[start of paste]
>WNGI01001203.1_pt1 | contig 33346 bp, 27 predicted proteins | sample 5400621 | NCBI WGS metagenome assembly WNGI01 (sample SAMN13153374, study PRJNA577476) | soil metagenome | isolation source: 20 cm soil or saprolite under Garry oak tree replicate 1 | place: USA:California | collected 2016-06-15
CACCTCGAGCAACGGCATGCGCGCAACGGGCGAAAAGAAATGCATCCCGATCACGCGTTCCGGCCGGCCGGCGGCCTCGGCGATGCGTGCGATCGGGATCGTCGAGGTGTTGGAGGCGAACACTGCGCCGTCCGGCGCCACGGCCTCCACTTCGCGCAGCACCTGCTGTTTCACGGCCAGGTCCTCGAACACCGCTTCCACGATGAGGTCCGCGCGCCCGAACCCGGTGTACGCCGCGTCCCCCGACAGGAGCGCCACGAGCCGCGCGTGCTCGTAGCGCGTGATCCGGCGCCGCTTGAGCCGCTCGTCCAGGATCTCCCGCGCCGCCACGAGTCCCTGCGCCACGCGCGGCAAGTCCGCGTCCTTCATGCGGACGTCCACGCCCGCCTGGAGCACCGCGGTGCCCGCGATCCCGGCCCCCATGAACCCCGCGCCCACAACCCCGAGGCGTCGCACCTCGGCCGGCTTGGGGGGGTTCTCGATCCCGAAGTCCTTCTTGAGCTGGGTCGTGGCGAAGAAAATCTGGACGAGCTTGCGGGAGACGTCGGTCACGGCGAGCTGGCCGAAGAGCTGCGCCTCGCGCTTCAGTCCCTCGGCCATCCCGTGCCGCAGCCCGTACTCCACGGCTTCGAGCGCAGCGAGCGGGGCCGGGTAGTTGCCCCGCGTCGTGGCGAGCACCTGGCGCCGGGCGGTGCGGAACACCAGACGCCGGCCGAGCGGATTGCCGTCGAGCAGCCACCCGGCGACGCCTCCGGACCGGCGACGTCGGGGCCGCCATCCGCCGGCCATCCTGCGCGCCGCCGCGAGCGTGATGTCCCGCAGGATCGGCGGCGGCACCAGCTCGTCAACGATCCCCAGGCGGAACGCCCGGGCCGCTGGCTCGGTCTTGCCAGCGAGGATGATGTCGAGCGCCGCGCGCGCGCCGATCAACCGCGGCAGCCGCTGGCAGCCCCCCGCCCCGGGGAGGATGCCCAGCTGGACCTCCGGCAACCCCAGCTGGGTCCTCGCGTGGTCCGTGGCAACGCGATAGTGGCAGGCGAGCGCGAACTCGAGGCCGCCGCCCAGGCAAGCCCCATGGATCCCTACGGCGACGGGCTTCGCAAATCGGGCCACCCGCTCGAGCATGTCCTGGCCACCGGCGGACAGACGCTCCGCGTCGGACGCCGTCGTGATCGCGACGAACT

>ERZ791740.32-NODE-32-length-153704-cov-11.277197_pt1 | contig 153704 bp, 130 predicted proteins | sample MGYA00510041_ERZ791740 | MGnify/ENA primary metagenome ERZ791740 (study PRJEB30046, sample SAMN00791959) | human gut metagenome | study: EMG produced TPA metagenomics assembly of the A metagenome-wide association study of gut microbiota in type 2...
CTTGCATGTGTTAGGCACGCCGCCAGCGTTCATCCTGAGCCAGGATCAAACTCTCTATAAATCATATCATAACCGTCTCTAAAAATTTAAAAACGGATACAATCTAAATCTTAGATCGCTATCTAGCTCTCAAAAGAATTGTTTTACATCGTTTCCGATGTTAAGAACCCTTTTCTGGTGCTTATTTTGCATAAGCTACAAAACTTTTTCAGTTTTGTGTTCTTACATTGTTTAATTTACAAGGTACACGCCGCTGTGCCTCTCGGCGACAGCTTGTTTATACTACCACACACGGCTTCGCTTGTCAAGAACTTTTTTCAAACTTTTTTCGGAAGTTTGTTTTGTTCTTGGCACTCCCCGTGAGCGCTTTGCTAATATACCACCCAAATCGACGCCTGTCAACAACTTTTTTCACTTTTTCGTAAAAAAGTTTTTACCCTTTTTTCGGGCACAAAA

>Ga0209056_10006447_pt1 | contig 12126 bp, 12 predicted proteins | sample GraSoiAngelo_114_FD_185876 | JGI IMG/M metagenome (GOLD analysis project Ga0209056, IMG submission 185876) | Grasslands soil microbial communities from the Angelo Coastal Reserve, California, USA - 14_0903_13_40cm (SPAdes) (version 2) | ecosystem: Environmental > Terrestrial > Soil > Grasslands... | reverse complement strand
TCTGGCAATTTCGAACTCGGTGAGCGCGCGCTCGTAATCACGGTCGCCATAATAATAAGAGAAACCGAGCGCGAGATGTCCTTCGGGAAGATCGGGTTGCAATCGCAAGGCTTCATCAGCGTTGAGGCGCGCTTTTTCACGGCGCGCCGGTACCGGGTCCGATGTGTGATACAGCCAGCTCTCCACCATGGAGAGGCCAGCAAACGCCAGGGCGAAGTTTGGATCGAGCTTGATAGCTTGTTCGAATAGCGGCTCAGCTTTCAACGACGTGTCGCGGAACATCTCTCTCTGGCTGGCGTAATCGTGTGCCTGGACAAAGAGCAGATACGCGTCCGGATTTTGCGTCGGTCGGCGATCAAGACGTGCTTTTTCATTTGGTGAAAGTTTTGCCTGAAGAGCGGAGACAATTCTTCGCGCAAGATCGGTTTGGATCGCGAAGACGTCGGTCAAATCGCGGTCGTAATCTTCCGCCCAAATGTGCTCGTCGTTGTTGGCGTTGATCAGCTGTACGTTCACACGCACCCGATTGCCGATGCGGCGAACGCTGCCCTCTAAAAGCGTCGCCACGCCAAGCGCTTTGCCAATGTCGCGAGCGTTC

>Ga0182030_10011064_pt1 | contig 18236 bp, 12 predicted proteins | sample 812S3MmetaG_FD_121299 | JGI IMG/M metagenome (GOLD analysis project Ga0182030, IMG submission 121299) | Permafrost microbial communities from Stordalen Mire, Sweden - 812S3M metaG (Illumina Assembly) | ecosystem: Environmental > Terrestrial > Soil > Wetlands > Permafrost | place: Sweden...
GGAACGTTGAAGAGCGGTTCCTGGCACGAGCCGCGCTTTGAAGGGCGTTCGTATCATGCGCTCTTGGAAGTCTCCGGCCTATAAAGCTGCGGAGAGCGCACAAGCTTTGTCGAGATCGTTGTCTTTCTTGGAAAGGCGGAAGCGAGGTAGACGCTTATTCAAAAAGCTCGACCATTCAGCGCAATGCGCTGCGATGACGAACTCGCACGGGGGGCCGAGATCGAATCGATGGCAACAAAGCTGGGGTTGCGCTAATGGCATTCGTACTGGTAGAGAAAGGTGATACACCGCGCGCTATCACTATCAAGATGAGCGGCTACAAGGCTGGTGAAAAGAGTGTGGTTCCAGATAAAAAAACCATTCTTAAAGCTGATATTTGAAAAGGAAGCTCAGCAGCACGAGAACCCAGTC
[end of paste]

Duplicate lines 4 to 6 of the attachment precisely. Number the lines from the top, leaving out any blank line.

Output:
CTTGCATGTGTTAGGCACGCCGCCAGCGTTCATCCTGAGCCAGGATCAAACTCTCTATAAATCATATCATAACCGTCTCTAAAAATTTAAAAACGGATACAATCTAAATCTTAGATCGCTATCTAGCTCTCAAAAGAATTGTTTTACATCGTTTCCGATGTTAAGAACCCTTTTCTGGTGCTTATTTTGCATAAGCTACAAAACTTTTTCAGTTTTGTGTTCTTACATTGTTTAATTTACAAGGTACACGCCGCTGTGCCTCTCGGCGACAGCTTGTTTATACTACCACACACGGCTTCGCTTGTCAAGAACTTTTTTCAAACTTTTTTCGGAAGTTTGTTTTGTTCTTGGCACTCCCCGTGAGCGCTTTGCTAATATACCACCCAAATCGACGCCTGTCAACAACTTTTTTCACTTTTTCGTAAAAAAGTTTTTACCCTTTTTTCGGGCACAAAA

>Ga0209056_10006447_pt1 | contig 12126 bp, 12 predicted proteins | sample GraSoiAngelo_114_FD_185876 | JGI IMG/M metagenome (GOLD analysis project Ga0209056, IMG submission 185876) | Grasslands soil microbial communities from the Angelo Coastal Reserve, California, USA - 14_0903_13_40cm (SPAdes) (version 2) | ecosystem: Environmental > Terrestrial > Soil > Grasslands... | reverse complement strand
TCTGGCAATTTCGAACTCGGTGAGCGCGCGCTCGTAATCACGGTCGCCATAATAATAAGAGAAACCGAGCGCGAGATGTCCTTCGGGAAGATCGGGTTGCAATCGCAAGGCTTCATCAGCGTTGAGGCGCGCTTTTTCACGGCGCGCCGGTACCGGGTCCGATGTGTGATACAGCCAGCTCTCCACCATGGAGAGGCCAGCAAACGCCAGGGCGAAGTTTGGATCGAGCTTGATAGCTTGTTCGAATAGCGGCTCAGCTTTCAACGACGTGTCGCGGAACATCTCTCTCTGGCTGGCGTAATCGTGTGCCTGGACAAAGAGCAGATACGCGTCCGGATTTTGCGTCGGTCGGCGATCAAGACGTGCTTTTTCATTTGGTGAAAGTTTTGCCTGAAGAGCGGAGACAATTCTTCGCGCAAGATCGGTTTGGATCGCGAAGACGTCGGTCAAATCGCGGTCGTAATCTTCCGCCCAAATGTGCTCGTCGTTGTTGGCGTTGATCAGCTGTACGTTCACACGCACCCGATTGCCGATGCGGCGAACGCTGCCCTCTAAAAGCGTCGCCACGCCAAGCGCTTTGCCAATGTCGCGAGCGTTC